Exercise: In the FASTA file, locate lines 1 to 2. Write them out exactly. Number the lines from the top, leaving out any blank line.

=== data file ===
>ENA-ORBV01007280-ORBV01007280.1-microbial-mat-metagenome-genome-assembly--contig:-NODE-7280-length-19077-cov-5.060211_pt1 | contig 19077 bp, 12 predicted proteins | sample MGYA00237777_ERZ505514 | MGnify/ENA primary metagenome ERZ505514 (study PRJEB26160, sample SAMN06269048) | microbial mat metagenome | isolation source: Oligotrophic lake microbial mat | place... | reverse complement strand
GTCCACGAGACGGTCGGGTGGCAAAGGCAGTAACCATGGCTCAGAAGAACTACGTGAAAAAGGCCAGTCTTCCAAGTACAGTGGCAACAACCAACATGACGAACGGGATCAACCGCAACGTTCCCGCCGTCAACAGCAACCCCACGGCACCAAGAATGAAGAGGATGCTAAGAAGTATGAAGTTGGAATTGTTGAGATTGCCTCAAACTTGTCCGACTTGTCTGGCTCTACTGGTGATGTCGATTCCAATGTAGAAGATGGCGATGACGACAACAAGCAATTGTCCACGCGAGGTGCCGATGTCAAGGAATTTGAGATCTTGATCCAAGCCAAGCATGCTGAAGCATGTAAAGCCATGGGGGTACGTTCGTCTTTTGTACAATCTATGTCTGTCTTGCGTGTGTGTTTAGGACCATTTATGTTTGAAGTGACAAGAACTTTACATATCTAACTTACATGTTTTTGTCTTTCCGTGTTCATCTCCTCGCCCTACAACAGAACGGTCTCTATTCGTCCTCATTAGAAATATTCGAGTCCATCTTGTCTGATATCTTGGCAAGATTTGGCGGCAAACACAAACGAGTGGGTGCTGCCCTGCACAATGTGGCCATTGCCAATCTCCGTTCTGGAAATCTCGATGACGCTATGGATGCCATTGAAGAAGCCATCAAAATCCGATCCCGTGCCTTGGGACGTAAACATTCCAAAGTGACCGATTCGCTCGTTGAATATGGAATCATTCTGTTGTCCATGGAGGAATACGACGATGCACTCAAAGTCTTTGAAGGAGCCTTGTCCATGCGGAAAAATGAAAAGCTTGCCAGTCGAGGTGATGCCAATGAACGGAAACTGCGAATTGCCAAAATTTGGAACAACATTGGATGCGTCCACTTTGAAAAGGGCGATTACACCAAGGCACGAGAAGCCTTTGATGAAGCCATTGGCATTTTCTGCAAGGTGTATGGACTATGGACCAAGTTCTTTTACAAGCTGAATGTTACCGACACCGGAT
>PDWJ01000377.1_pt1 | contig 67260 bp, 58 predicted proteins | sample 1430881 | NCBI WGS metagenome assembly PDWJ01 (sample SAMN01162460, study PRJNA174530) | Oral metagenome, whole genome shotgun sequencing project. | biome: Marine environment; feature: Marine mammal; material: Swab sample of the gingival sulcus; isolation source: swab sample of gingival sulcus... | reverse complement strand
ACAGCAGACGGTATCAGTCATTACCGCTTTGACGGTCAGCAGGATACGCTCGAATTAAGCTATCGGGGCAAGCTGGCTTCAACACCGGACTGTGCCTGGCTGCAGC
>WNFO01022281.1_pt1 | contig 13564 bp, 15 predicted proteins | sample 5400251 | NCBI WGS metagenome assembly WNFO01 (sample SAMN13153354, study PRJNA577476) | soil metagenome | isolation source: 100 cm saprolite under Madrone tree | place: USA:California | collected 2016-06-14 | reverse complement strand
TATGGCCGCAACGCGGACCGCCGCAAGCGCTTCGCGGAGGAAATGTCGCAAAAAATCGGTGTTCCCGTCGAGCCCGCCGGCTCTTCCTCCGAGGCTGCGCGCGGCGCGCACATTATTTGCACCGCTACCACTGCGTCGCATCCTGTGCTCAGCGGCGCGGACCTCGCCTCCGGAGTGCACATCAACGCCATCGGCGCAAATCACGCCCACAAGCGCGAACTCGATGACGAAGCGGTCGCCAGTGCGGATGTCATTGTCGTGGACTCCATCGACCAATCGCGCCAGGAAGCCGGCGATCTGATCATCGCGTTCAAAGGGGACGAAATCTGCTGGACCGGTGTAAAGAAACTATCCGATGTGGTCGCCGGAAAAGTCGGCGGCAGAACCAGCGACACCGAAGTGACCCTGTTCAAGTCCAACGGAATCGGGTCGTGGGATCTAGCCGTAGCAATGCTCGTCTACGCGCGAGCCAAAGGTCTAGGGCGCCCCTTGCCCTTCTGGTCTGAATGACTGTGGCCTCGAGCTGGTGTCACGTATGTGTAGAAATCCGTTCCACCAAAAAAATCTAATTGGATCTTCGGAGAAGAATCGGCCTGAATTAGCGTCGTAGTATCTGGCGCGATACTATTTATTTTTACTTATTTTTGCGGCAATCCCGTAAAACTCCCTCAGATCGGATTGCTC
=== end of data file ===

>ENA-ORBV01007280-ORBV01007280.1-microbial-mat-metagenome-genome-assembly--contig:-NODE-7280-length-19077-cov-5.060211_pt1 | contig 19077 bp, 12 predicted proteins | sample MGYA00237777_ERZ505514 | MGnify/ENA primary metagenome ERZ505514 (study PRJEB26160, sample SAMN06269048) | microbial mat metagenome | isolation source: Oligotrophic lake microbial mat | place... | reverse complement strand
GTCCACGAGACGGTCGGGTGGCAAAGGCAGTAACCATGGCTCAGAAGAACTACGTGAAAAAGGCCAGTCTTCCAAGTACAGTGGCAACAACCAACATGACGAACGGGATCAACCGCAACGTTCCCGCCGTCAACAGCAACCCCACGGCACCAAGAATGAAGAGGATGCTAAGAAGTATGAAGTTGGAATTGTTGAGATTGCCTCAAACTTGTCCGACTTGTCTGGCTCTACTGGTGATGTCGATTCCAATGTAGAAGATGGCGATGACGACAACAAGCAATTGTCCACGCGAGGTGCCGATGTCAAGGAATTTGAGATCTTGATCCAAGCCAAGCATGCTGAAGCATGTAAAGCCATGGGGGTACGTTCGTCTTTTGTACAATCTATGTCTGTCTTGCGTGTGTGTTTAGGACCATTTATGTTTGAAGTGACAAGAACTTTACATATCTAACTTACATGTTTTTGTCTTTCCGTGTTCATCTCCTCGCCCTACAACAGAACGGTCTCTATTCGTCCTCATTAGAAATATTCGAGTCCATCTTGTCTGATATCTTGGCAAGATTTGGCGGCAAACACAAACGAGTGGGTGCTGCCCTGCACAATGTGGCCATTGCCAATCTCCGTTCTGGAAATCTCGATGACGCTATGGATGCCATTGAAGAAGCCATCAAAATCCGATCCCGTGCCTTGGGACGTAAACATTCCAAAGTGACCGATTCGCTCGTTGAATATGGAATCATTCTGTTGTCCATGGAGGAATACGACGATGCACTCAAAGTCTTTGAAGGAGCCTTGTCCATGCGGAAAAATGAAAAGCTTGCCAGTCGAGGTGATGCCAATGAACGGAAACTGCGAATTGCCAAAATTTGGAACAACATTGGATGCGTCCACTTTGAAAAGGGCGATTACACCAAGGCACGAGAAGCCTTTGATGAAGCCATTGGCATTTTCTGCAAGGTGTATGGACTATGGACCAAGTTCTTTTACAAGCTGAATGTTACCGACACCGGAT